Less Hoarding Equals Fewer Out of Stocks at the Grocery Store
Out of stocks at the grocery store are slowly becoming out of mode as more people adjust to the ongoing pandemic and stop hoarding products.
According to Chicago-based market researcher The NPD Group, the grocery cases and shelves left barren in the early days of the COVID-19 crisis are getting back to their pre-COVID states. In the week ending May 28, 68 percent of U.S. grocery shoppers reported to NPD that they hadn’t encountered any out of stocks of the foods and beverages they were shopping for during the week.
However, 32 percent said they had encountered out of stocks, with 51 percent of consumers saying they weren’t able to purchase the meat or poultry item they were looking for in the week ending May 28. The shortage of meat and poultry products was the result of supply chain issues as well as COVID-19 outbreaks at processing plants and resulting labor shortages. But that percentage is down from the 61 percent who reported meat and poultry out of stocks the previous week ending May 21.
Pasta, rice and beans also improved in availability with 10 percent of consumers reporting out of stocks of these categories during the week compared to 24 percent of consumers in the previous week. But a greater number of consumers, 33 percent, reported out of stocks of water, coffee, tea, and juice in the week ending May 28 compared to 25 percent of consumers unable to find these beverages in the previous week. Other categories where a higher percentage of consumers were reporting out of stocks in the week ending May 28 compared to the previous week were: fruits, vegetables and potatoes, increasing to 25 percent of shoppers from 18%; dairy (milk, cheese, dairy alternatives), increasing to 17 percent of consumers from 8 percent of consumers in week ending May 21.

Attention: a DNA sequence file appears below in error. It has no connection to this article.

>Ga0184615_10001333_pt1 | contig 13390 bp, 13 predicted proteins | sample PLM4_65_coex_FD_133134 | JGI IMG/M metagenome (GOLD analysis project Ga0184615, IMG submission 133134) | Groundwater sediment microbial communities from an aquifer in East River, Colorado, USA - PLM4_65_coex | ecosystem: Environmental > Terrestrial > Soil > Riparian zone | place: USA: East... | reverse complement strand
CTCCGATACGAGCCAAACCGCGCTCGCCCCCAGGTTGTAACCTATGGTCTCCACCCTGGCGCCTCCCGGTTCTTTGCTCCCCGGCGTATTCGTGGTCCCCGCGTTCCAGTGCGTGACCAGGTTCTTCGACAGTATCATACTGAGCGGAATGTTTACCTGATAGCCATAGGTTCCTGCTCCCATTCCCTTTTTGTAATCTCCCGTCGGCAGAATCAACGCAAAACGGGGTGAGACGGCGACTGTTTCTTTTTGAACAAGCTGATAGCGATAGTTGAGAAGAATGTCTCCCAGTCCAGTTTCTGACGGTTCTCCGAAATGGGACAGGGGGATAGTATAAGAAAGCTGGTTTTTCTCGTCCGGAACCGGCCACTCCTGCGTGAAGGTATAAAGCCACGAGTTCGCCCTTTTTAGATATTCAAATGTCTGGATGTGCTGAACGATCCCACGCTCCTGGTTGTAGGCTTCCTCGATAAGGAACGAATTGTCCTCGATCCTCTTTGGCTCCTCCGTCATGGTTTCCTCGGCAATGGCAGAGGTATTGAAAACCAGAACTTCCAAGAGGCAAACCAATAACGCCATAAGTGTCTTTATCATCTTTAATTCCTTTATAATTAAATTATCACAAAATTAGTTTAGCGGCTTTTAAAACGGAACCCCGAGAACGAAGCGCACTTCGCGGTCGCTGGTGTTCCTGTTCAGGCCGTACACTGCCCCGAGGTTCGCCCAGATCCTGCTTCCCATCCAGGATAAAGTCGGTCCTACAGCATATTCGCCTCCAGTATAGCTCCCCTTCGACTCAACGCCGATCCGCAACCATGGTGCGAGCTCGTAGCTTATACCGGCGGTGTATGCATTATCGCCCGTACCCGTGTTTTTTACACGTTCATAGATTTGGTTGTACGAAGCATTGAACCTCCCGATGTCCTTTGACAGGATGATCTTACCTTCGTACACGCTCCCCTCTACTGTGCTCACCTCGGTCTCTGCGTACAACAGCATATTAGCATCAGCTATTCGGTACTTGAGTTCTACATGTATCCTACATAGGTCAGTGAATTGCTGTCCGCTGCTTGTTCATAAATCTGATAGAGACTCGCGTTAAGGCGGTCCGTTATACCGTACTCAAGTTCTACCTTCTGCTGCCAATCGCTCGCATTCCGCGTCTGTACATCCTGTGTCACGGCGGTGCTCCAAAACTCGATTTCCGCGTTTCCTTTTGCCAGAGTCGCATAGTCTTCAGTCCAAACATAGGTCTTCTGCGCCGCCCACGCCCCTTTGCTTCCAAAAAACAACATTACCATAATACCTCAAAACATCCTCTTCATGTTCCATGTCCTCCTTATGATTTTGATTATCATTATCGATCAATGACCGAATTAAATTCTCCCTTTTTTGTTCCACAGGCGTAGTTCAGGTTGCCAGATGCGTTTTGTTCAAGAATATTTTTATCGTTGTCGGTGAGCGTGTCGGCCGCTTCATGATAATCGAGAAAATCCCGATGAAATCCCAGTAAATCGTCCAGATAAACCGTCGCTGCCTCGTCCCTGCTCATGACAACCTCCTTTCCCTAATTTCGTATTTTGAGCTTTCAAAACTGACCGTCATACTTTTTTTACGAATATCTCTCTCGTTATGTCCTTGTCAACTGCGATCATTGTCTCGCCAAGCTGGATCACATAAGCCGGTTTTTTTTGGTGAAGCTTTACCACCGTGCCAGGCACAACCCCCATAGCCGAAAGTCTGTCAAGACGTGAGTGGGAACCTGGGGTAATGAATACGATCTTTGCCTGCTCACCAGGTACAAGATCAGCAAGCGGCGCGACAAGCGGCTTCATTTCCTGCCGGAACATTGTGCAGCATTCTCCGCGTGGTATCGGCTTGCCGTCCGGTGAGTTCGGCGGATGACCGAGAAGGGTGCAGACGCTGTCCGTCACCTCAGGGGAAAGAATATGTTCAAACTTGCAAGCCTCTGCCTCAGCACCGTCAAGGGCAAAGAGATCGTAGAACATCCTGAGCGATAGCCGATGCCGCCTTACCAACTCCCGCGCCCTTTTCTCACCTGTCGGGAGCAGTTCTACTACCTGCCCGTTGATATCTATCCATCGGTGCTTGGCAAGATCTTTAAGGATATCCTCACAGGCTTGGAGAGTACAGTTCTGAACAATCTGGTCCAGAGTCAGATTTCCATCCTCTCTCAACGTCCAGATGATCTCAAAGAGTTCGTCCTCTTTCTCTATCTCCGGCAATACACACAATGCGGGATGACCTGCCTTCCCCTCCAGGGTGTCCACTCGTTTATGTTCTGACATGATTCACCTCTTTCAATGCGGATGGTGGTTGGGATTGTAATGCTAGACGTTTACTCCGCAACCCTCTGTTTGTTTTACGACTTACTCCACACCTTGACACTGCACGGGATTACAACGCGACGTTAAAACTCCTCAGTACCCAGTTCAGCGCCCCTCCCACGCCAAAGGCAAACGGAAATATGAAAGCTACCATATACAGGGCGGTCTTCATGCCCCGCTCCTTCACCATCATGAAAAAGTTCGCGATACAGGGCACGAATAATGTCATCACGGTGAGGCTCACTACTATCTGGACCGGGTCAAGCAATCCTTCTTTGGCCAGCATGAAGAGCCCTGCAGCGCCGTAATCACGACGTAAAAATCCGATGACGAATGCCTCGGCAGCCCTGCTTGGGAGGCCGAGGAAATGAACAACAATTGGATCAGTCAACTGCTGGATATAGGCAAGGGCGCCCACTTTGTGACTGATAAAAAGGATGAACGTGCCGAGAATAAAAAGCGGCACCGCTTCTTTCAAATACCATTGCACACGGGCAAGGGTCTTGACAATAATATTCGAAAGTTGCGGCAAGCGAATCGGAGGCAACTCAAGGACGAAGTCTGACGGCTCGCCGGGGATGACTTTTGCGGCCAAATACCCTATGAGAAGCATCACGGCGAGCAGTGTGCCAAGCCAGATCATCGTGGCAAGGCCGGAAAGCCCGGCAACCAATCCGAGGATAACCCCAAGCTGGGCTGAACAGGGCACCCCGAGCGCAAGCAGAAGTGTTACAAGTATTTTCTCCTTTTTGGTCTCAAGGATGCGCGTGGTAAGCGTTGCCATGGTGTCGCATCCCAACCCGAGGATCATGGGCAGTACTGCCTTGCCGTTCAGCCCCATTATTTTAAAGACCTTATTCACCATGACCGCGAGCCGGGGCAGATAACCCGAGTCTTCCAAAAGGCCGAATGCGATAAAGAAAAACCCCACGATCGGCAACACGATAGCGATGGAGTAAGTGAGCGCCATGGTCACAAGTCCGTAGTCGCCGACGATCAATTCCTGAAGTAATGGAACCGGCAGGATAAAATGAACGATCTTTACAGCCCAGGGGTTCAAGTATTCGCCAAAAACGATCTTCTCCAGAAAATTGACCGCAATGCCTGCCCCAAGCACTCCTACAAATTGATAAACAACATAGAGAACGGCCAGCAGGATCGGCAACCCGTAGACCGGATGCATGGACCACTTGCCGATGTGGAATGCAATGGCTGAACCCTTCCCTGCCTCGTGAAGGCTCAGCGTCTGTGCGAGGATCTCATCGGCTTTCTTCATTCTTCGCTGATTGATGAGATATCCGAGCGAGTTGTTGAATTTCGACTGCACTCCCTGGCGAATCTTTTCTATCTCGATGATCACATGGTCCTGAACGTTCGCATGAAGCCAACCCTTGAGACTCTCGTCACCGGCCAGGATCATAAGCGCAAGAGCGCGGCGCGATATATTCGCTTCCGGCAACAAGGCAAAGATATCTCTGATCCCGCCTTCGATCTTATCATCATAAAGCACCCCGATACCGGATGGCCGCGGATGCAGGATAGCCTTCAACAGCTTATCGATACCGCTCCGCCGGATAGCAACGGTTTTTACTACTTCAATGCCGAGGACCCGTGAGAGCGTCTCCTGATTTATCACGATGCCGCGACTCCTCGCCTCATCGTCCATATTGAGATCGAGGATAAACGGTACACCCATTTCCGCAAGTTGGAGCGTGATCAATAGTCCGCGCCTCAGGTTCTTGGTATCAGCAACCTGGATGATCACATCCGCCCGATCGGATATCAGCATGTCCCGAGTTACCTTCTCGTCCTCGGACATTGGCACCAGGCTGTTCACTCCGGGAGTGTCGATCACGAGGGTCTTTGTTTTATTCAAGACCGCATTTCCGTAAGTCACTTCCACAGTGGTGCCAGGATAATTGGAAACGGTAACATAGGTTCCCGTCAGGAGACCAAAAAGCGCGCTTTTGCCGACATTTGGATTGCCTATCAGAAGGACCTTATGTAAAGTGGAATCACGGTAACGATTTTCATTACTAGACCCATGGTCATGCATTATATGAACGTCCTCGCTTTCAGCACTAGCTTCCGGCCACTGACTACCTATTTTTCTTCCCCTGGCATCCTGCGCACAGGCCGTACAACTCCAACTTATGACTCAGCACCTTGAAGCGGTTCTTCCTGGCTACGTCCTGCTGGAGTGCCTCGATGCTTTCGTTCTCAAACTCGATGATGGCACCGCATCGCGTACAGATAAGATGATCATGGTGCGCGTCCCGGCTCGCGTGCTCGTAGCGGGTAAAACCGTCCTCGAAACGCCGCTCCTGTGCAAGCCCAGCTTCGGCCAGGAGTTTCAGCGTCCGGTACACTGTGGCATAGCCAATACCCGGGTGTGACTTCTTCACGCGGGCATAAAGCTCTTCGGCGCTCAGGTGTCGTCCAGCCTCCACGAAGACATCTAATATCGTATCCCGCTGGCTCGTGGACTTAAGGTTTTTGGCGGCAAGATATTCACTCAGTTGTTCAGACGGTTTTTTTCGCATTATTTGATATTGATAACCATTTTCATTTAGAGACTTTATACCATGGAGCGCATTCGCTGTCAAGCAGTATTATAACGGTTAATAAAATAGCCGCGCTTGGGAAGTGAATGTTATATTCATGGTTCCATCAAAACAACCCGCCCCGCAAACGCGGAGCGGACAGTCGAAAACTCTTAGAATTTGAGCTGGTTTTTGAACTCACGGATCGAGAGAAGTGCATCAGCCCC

Although consumers have moved on from the panic grocery shopping they did in the early stages of the pandemic, they still maintain the same level of foods and beverages inventory. Across all categories, there has been only a 3 percent drop in the estimated number of food and beverage packages on hand in homes compared to early April, NPD found.
“With the majority of households still preparing all their meals and snacks in-home in May and the continuing supply chain challenges, limited or out of stock situations are inevitable,” says David Portalatin, NPD food industry advisor and author of Eating Patterns in America. “Considering the unprecedented situations the COVID-19 pandemic has presented over the last few months, the U.S. food supply chain has held up remarkably well.”